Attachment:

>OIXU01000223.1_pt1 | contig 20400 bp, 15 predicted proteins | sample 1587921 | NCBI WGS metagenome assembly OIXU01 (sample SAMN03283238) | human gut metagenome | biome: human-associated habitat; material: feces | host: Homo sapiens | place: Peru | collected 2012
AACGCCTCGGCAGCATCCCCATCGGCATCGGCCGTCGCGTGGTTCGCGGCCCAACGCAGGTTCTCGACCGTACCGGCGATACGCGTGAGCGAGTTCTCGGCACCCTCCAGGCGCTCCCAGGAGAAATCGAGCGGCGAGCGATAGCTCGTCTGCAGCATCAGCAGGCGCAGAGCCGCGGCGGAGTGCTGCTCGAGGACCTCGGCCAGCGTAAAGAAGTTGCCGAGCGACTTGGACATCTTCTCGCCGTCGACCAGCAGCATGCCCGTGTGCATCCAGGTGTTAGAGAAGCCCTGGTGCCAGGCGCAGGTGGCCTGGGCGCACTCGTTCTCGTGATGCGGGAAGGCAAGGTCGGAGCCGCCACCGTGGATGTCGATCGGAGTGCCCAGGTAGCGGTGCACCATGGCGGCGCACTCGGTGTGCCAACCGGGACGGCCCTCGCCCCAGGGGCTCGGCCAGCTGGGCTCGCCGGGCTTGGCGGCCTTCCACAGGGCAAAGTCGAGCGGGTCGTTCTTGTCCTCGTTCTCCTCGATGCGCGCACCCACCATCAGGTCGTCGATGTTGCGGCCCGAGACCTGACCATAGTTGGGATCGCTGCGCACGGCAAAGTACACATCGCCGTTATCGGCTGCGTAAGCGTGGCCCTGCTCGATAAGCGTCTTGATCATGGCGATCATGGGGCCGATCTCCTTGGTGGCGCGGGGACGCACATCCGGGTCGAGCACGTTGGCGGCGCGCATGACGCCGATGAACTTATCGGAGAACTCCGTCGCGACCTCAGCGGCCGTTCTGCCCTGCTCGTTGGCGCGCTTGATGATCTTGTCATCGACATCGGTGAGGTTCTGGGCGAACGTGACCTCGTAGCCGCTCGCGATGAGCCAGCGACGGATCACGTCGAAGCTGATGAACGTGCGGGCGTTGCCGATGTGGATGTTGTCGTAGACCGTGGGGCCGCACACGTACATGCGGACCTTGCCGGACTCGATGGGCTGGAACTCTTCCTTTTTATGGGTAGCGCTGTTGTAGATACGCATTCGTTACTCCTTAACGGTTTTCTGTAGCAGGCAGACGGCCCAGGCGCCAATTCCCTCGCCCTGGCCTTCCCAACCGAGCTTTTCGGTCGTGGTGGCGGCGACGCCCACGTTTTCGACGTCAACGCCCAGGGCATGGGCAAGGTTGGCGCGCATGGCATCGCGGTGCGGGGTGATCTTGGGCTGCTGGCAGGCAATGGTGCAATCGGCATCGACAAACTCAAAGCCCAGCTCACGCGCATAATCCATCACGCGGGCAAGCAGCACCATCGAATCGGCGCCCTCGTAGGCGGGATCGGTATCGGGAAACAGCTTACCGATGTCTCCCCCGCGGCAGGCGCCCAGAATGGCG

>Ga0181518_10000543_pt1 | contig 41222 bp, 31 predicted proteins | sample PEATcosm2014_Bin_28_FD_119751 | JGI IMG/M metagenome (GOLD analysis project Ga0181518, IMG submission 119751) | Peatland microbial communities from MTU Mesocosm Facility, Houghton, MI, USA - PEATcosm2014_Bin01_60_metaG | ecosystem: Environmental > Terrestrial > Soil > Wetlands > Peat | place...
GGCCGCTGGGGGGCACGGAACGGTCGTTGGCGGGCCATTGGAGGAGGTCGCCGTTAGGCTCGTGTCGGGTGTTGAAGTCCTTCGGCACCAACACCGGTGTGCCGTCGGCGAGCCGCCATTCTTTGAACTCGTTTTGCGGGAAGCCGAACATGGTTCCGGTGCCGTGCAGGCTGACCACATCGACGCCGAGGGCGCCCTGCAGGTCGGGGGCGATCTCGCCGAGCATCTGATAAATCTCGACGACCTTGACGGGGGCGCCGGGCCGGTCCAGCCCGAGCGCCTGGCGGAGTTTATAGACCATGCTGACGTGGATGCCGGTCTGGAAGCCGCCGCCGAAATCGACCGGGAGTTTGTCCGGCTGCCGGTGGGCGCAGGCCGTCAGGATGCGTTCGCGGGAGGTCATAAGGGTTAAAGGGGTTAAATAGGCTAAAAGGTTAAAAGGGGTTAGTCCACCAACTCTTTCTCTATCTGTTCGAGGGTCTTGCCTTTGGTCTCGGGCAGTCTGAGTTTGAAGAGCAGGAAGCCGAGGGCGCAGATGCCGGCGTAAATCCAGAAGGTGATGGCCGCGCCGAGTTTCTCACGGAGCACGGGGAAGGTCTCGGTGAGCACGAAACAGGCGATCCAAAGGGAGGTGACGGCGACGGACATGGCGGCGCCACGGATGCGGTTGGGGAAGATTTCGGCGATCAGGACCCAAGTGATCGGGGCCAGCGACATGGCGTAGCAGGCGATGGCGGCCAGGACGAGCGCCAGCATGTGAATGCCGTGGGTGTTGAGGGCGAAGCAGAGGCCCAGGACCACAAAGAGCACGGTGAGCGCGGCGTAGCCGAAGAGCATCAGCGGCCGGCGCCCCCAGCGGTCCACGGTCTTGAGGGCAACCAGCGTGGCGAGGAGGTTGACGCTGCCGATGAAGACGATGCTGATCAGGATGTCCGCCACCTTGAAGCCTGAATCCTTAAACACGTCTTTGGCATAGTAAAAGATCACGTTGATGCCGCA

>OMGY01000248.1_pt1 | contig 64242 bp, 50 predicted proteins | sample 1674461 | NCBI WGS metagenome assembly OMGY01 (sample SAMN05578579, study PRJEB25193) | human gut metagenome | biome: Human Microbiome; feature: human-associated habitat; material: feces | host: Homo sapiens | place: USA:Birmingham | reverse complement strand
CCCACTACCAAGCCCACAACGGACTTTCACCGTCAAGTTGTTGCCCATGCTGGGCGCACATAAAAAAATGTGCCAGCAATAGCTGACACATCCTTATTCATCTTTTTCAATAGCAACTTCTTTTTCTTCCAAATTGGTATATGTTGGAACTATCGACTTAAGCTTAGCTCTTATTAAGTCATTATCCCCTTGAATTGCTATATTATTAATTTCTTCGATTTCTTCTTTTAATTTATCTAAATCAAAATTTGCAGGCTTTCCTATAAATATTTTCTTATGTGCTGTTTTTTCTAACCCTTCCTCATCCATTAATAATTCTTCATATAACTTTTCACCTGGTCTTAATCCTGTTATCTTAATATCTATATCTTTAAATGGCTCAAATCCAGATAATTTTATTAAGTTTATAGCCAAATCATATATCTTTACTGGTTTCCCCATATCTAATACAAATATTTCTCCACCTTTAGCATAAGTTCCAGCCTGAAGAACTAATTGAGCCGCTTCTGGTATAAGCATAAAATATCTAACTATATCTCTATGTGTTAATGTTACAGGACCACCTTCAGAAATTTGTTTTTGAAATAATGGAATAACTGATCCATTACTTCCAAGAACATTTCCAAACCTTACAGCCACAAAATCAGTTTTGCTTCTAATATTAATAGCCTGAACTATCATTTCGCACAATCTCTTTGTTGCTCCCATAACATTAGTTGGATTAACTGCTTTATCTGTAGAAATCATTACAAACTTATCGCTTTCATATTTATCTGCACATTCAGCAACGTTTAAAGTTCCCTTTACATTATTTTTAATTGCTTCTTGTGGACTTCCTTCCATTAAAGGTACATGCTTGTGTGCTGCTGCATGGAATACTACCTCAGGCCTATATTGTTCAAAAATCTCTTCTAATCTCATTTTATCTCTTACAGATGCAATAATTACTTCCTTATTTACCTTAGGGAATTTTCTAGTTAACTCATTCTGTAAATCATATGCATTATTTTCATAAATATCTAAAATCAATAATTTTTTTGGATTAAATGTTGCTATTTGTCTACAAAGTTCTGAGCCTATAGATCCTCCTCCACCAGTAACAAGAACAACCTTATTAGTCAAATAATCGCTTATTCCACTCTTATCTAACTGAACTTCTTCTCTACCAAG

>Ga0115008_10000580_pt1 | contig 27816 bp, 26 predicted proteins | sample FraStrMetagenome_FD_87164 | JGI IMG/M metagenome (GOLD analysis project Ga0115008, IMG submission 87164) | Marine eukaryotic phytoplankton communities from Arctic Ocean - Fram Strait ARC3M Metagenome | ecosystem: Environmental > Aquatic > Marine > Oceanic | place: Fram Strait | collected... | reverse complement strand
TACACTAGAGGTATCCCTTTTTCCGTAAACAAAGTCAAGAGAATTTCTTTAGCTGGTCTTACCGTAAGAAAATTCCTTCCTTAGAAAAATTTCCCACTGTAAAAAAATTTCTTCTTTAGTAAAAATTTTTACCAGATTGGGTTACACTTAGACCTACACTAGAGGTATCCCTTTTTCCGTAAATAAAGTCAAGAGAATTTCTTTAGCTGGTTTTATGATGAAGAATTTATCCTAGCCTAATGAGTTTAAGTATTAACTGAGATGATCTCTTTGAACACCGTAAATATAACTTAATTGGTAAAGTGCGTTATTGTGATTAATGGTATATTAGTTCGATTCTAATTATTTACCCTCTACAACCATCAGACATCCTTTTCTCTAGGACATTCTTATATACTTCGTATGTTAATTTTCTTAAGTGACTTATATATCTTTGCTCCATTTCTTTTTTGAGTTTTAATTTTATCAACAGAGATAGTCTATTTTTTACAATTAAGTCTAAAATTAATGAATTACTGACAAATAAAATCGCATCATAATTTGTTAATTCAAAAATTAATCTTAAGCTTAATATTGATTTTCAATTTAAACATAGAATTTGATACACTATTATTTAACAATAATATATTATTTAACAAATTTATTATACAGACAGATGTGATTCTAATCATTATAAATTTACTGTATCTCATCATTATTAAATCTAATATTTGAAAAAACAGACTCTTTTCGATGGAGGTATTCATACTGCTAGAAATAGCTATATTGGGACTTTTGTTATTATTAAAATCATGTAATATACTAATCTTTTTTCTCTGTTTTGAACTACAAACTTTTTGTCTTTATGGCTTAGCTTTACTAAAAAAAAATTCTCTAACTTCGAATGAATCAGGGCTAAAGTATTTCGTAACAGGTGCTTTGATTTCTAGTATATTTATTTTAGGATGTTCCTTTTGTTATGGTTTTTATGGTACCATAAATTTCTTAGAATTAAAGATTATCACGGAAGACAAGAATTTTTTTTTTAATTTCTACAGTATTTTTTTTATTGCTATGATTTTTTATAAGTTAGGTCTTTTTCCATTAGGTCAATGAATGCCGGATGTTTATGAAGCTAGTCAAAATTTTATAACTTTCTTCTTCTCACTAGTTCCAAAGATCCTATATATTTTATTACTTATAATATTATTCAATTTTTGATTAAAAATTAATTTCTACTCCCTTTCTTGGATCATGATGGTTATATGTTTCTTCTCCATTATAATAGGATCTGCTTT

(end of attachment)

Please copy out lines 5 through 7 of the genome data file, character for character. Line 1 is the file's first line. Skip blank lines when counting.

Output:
>OMGY01000248.1_pt1 | contig 64242 bp, 50 predicted proteins | sample 1674461 | NCBI WGS metagenome assembly OMGY01 (sample SAMN05578579, study PRJEB25193) | human gut metagenome | biome: Human Microbiome; feature: human-associated habitat; material: feces | host: Homo sapiens | place: USA:Birmingham | reverse complement strand
CCCACTACCAAGCCCACAACGGACTTTCACCGTCAAGTTGTTGCCCATGCTGGGCGCACATAAAAAAATGTGCCAGCAATAGCTGACACATCCTTATTCATCTTTTTCAATAGCAACTTCTTTTTCTTCCAAATTGGTATATGTTGGAACTATCGACTTAAGCTTAGCTCTTATTAAGTCATTATCCCCTTGAATTGCTATATTATTAATTTCTTCGATTTCTTCTTTTAATTTATCTAAATCAAAATTTGCAGGCTTTCCTATAAATATTTTCTTATGTGCTGTTTTTTCTAACCCTTCCTCATCCATTAATAATTCTTCATATAACTTTTCACCTGGTCTTAATCCTGTTATCTTAATATCTATATCTTTAAATGGCTCAAATCCAGATAATTTTATTAAGTTTATAGCCAAATCATATATCTTTACTGGTTTCCCCATATCTAATACAAATATTTCTCCACCTTTAGCATAAGTTCCAGCCTGAAGAACTAATTGAGCCGCTTCTGGTATAAGCATAAAATATCTAACTATATCTCTATGTGTTAATGTTACAGGACCACCTTCAGAAATTTGTTTTTGAAATAATGGAATAACTGATCCATTACTTCCAAGAACATTTCCAAACCTTACAGCCACAAAATCAGTTTTGCTTCTAATATTAATAGCCTGAACTATCATTTCGCACAATCTCTTTGTTGCTCCCATAACATTAGTTGGATTAACTGCTTTATCTGTAGAAATCATTACAAACTTATCGCTTTCATATTTATCTGCACATTCAGCAACGTTTAAAGTTCCCTTTACATTATTTTTAATTGCTTCTTGTGGACTTCCTTCCATTAAAGGTACATGCTTGTGTGCTGCTGCATGGAATACTACCTCAGGCCTATATTGTTCAAAAATCTCTTCTAATCTCATTTTATCTCTTACAGATGCAATAATTACTTCCTTATTTACCTTAGGGAATTTTCTAGTTAACTCATTCTGTAAATCATATGCATTATTTTCATAAATATCTAAAATCAATAATTTTTTTGGATTAAATGTTGCTATTTGTCTACAAAGTTCTGAGCCTATAGATCCTCCTCCACCAGTAACAAGAACAACCTTATTAGTCAAATAATCGCTTATTCCACTCTTATCTAACTGAACTTCTTCTCTACCAAG

>Ga0115008_10000580_pt1 | contig 27816 bp, 26 predicted proteins | sample FraStrMetagenome_FD_87164 | JGI IMG/M metagenome (GOLD analysis project Ga0115008, IMG submission 87164) | Marine eukaryotic phytoplankton communities from Arctic Ocean - Fram Strait ARC3M Metagenome | ecosystem: Environmental > Aquatic > Marine > Oceanic | place: Fram Strait | collected... | reverse complement strand